So far, about 100 volunteers in the age of 20-30 years have been inducted in the phase-IIa trials. Data from volunteers showed eight-fold rise in 42 per cent of the cases; two-fold rise in 33 per cent and no rise in 25 per cent. In addition, preparation around Kolkata for phase-III clinical trial has been initiated in terms of determining the base-line antibody levels in local population. Concurrently, IMTECH, Chandigarh is making attempts to scale up of VA1.3 strain of Vibrio cholerae in LB medium. After several attempts using a semi-synthetic medium, a healthy growth of V.cholerae VA1.3, has been obtained. The cells were found to be both physiologically and genetically stable……Read complete news item……

Written by csirindia

April 6, 2010 at 10:26 am

Posted in IMTECH

Alex Bateman Wins 2010 Benjamin Franklin Award

01 April 2010

The Bioinformatics Organization has named Alex Bateman, a senior investigator at the Wellcome Trust Sanger Institute in Cambridge, UK, as the winner of the 2010 Benjamin Franklin Award.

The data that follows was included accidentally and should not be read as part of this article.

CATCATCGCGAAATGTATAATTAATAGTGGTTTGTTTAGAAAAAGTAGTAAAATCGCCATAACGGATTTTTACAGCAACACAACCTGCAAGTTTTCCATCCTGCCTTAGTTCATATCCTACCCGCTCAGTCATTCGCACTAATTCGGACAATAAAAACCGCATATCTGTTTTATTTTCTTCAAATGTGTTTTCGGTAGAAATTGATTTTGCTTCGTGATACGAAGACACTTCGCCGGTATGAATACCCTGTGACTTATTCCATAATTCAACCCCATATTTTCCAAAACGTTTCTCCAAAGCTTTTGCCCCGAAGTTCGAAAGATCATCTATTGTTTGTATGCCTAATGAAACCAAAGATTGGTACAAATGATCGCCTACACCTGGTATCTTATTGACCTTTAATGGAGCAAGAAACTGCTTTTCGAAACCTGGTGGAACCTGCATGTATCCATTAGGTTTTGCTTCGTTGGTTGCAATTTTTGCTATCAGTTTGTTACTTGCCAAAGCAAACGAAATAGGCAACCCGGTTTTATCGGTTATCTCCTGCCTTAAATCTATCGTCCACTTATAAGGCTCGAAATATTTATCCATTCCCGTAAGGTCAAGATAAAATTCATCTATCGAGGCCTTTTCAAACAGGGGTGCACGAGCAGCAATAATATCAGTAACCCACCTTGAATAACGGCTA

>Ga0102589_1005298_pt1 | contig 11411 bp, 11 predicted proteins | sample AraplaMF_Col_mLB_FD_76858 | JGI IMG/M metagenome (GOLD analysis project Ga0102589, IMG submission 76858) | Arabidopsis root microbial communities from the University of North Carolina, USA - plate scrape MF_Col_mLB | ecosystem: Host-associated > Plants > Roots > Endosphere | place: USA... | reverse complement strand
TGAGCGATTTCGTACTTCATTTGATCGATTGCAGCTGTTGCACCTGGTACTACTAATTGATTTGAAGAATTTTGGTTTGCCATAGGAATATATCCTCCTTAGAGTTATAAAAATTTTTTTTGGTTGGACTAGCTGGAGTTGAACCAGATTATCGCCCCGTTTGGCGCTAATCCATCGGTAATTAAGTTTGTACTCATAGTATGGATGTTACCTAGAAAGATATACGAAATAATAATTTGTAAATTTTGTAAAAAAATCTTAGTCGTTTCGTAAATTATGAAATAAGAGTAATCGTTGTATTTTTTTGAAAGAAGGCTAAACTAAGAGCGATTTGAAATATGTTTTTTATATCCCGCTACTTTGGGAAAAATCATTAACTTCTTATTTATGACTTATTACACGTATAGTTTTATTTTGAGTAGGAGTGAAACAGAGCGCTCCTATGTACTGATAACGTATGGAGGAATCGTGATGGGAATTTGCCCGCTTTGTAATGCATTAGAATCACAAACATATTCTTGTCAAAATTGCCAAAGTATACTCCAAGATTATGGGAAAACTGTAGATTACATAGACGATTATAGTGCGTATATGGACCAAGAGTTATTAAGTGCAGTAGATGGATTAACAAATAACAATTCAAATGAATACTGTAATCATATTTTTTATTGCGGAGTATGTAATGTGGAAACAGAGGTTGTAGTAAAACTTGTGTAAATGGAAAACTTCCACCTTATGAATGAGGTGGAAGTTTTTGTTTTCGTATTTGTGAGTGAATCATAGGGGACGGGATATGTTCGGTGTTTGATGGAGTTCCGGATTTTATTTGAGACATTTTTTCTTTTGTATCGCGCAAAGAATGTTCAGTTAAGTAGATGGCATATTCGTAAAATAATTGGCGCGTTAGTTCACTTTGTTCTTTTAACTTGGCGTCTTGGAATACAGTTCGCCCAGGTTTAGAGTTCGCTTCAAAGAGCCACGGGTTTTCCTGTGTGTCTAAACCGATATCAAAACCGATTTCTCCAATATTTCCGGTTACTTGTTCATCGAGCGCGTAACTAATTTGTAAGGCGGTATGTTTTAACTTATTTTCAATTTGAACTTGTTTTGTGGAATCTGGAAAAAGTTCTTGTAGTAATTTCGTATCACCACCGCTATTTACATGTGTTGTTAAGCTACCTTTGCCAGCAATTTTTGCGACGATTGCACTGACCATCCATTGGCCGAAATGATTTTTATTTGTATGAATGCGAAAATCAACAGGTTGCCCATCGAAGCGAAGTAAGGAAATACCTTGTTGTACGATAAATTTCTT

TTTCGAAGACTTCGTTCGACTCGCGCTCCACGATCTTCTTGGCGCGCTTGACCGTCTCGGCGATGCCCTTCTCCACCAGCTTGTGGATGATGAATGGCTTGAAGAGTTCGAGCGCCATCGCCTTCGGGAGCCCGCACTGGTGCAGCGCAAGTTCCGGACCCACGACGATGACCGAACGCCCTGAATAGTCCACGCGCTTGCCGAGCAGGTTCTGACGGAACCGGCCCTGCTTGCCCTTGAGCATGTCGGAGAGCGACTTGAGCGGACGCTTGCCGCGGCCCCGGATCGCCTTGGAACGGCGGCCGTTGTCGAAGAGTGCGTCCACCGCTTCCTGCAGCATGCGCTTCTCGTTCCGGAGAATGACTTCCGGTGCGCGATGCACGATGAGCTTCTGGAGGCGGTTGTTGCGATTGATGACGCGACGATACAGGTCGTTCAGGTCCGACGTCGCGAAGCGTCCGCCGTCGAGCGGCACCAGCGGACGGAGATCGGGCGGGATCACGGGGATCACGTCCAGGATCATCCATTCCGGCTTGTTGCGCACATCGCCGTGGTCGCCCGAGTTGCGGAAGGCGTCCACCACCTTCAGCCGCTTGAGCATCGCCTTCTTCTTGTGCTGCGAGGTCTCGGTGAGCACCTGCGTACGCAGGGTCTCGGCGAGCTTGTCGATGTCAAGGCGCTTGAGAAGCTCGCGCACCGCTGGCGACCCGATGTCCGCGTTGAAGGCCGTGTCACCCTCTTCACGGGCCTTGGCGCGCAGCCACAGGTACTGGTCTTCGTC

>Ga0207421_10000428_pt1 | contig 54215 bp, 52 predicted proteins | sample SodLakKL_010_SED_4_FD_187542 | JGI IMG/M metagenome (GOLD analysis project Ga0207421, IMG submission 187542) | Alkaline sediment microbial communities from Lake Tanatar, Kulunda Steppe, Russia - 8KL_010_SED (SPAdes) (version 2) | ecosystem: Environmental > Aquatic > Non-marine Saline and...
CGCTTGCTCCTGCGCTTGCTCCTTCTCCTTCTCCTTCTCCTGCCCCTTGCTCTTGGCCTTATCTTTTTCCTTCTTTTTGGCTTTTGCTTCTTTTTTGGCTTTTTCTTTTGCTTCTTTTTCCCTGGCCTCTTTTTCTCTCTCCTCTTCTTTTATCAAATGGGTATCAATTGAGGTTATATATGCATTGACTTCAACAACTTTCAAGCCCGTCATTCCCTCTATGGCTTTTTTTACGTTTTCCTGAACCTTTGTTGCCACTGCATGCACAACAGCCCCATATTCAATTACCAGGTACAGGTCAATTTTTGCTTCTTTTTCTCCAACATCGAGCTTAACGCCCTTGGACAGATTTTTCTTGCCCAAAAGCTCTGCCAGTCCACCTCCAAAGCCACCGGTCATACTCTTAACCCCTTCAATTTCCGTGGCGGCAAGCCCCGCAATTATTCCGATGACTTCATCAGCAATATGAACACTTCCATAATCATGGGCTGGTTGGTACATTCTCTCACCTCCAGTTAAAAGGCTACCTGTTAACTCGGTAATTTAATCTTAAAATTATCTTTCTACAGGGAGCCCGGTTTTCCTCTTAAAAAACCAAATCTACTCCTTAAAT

Bateman told Bio-IT World he was delighted to win the award. “I strongly believe that open biologically databases are essential to the development of science and technology. This award is only possible due to the tireless work of our biocurators who make the mass of sequence data understandable. Biocurators really are the unsung heroes of molecular biology.”

Bateman was selected from a strong group of finalists that included Don Gilbert (Indiana University), David Lipman (NCBI), John Quackenbush (Harvard School of Public Health), and G.P.S. Raghava (Institute of Microbial Technology). Bateman is the third scientist from the twin campuses of the Sanger Institute and European Bioinformatics Institute to win the award, following in the footsteps of Ewan Birney and Michael Ashburner. He will receive his award from bioinformatics.org president Jeff Bizzaro and give a free lecture on April 21 at the Bio-IT World Conference & Expo in Boston……Read complete news item…….

Written by csirindia

April 6, 2010 at 9:51 am

Posted in IMTECH

Clot-busters awaiting a booster shot

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09 February 2010

By Seema Singh